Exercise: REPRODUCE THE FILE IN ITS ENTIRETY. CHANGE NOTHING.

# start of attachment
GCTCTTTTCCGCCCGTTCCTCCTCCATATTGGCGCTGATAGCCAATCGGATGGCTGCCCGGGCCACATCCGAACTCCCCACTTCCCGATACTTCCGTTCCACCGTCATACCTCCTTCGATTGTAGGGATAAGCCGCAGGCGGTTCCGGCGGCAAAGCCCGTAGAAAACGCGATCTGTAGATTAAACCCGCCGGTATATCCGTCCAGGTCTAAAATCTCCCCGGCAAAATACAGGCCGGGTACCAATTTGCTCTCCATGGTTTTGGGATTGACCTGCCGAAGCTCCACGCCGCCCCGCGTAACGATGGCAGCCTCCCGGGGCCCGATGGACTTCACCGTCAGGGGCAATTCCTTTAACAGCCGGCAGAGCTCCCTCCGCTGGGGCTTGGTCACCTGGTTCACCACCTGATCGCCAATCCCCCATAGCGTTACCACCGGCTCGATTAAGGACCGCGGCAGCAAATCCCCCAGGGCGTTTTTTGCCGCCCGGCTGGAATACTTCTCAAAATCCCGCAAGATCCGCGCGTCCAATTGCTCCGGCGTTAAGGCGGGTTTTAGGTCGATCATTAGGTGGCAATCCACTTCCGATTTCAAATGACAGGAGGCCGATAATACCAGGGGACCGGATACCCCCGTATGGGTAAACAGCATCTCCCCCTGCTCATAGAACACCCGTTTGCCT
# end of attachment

GCTCTTTTCCGCCCGTTCCTCCTCCATATTGGCGCTGATAGCCAATCGGATGGCTGCCCGGGCCACATCCGAACTCCCCACTTCCCGATACTTCCGTTCCACCGTCATACCTCCTTCGATTGTAGGGATAAGCCGCAGGCGGTTCCGGCGGCAAAGCCCGTAGAAAACGCGATCTGTAGATTAAACCCGCCGGTATATCCGTCCAGGTCTAAAATCTCCCCGGCAAAATACAGGCCGGGTACCAATTTGCTCTCCATGGTTTTGGGATTGACCTGCCGAAGCTCCACGCCGCCCCGCGTAACGATGGCAGCCTCCCGGGGCCCGATGGACTTCACCGTCAGGGGCAATTCCTTTAACAGCCGGCAGAGCTCCCTCCGCTGGGGCTTGGTCACCTGGTTCACCACCTGATCGCCAATCCCCCATAGCGTTACCACCGGCTCGATTAAGGACCGCGGCAGCAAATCCCCCAGGGCGTTTTTTGCCGCCCGGCTGGAATACTTCTCAAAATCCCGCAAGATCCGCGCGTCCAATTGCTCCGGCGTTAAGGCGGGTTTTAGGTCGATCATTAGGTGGCAATCCACTTCCGATTTCAAATGACAGGAGGCCGATAATACCAGGGGACCGGATACCCCCGTATGGGTAAACAGCATCTCCCCCTGCTCATAGAACACCCGTTTGCCT